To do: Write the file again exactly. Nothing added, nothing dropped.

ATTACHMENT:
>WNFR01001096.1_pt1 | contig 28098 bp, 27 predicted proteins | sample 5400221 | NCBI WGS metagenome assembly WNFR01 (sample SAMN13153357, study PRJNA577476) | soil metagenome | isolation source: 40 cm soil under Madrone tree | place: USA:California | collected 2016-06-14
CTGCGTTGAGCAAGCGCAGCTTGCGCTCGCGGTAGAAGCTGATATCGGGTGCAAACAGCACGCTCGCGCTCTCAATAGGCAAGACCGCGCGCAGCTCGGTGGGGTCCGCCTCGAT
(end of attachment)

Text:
>WNFR01001096.1_pt1 | contig 28098 bp, 27 predicted proteins | sample 5400221 | NCBI WGS metagenome assembly WNFR01 (sample SAMN13153357, study PRJNA577476) | soil metagenome | isolation source: 40 cm soil under Madrone tree | place: USA:California | collected 2016-06-14
CTGCGTTGAGCAAGCGCAGCTTGCGCTCGCGGTAGAAGCTGATATCGGGTGCAAACAGCACGCTCGCGCTCTCAATAGGCAAGACCGCGCGCAGCTCGGTGGGGTCCGCCTCGAT